A vial of the Moderna COVID-19 vaccine
A vial of the Moderna COVID-19 vaccine. Photo by Darrow Montgomery

Hospitals and health systems across D.C. will require all employees and clinical team members to be vaccinated against COVID-19, according to the District of Columbia Hospital Association.

Each provider will set its own date for when vaccination will become a condition of employment or contract engagement for non-employees who work at hospitals. DCHA says medical and religious exemptions will be determined by individual hospitals or health care systems. All hospitals will still be expected to continue infection control precautions, including wearing masks and other personal protective gear, social distancing, hand washing, and other measures recommended by the Centers for Disease Control and Prevention guidance.

“The District of Columbia’s 14 hospitals and health systems are committed to make [sic] the District’s hospitals safe for every patient, every visitor, and every staff member,” according to a DCHA press release. “As part of their commitment to that goal, participating hospitals have, through the auspices of the District of Columbia Hospital Association (DCHA), made a decision to require all employees and clinical team members to be vaccinated against COVID-19. DCHA’s Board of Directors endorses this action.”

Members of DCHA that agreed to the vaccination mandate include BridgePoint Hospital Capitol Hill, BridgePoint Hospital National Harbor, Children’s National Hospital, George Washington University Hospital, Howard University Hospital, Psychiatric Institute of Washington, Sibley Memorial Hospital, and MedStar Health. MedStar Health includes Georgetown University Hospital, National Rehabilitation Hospital, and Washington Hospital Center.

Jennifer Hirt, the spokesperson for DCHA, says she could not comment on what the policy will be for government hospitals. Government hospitals include St. Elizabeths Hospital, a psychiatric facility for individuals with serious and persistent mental illness, and United Medical Center, the only hospital located east of the Anacostia River. Hirt says DC Health and the Office of the Deputy Mayor for Health & Human Services were provided with advance notice of the decision to make vaccination a condition of employment.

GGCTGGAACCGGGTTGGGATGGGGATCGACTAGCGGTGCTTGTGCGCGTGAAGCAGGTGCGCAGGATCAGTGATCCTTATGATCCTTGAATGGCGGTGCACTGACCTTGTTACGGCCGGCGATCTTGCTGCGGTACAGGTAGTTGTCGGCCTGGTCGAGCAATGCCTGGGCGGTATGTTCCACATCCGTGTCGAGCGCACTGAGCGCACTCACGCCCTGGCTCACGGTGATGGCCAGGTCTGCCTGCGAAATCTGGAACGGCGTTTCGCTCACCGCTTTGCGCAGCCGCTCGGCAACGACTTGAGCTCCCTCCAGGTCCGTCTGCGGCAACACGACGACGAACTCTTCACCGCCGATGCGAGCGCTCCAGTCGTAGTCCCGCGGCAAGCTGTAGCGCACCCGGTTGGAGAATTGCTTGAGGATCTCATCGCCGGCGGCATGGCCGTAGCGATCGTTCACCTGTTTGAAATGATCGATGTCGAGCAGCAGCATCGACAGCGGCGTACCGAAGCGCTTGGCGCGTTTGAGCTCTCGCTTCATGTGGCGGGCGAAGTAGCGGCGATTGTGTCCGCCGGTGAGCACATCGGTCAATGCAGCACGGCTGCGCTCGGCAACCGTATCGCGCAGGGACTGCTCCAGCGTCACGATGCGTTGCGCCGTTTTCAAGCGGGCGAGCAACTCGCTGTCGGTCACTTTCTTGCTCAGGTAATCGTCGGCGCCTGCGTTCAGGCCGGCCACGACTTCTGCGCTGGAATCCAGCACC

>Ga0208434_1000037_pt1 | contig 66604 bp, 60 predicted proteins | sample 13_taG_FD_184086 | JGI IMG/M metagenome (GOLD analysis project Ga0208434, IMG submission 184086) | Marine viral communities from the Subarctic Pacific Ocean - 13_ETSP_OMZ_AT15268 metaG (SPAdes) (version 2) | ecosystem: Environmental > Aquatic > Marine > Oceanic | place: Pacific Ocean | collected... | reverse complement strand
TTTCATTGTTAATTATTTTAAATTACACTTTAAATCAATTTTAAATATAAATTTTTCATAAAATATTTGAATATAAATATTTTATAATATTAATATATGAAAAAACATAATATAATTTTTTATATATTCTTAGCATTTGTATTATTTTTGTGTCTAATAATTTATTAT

A spokesperson for United Medical Center, Toya Carmichael, says the hospital is “fully engaged and informed about the move to make vaccines mandatory” and has signed onto the DCHA commitment. However, Carmichael clarified that vaccinations are not yet mandatory for workers and couldn’t offer a timeline for when they would be. Representatives from DC Health and the mayor’s office did not immediately respond to requests for comment.

Meanwhile, Children’s National offered a timeline. Workers will have until Sept. 30 to be fully vaccinated. Currently more than 75 percent of workers are. “As a children’s hospital, we serve patients that range in age from newborns to young adults. Currently, the vaccine is not authorized for children under the age of 12, so this new requirement for our employees is an important and meaningful way to safeguard the health of the children whose care is entrusted to us,” says Dr. Kurt Newman, president and chief executive officer of Children’s National, in a statement.

Health care workers, including those employed at hospitals, first started to become eligible for the COVID-19 vaccine in mid-December. According to DCHA, roughly 70 percent of all D.C. hospital employees have been fully vaccinated. Prior to Wednesday’s announcement, employers of health care workers have opted against mandates and instead leaned on education efforts. Citing hospitals confidence in the science and safety behind the vaccines, along with first-hand experience of the devastation caused by COVID-19, hospital leaders and health systems decided to make the vaccination mandatory for workers. The U.S. Equal Employment Opportunity Commission says federal laws do not prevent employers from requiring their employees “physically entering the workplace” to be vaccinated, so long as they comply with the reasonable accommodation provisions. Nationwide, there has been at least one lawsuit against a hospital’s vaccine mandate.

This post has been updated to include comments from health care providers.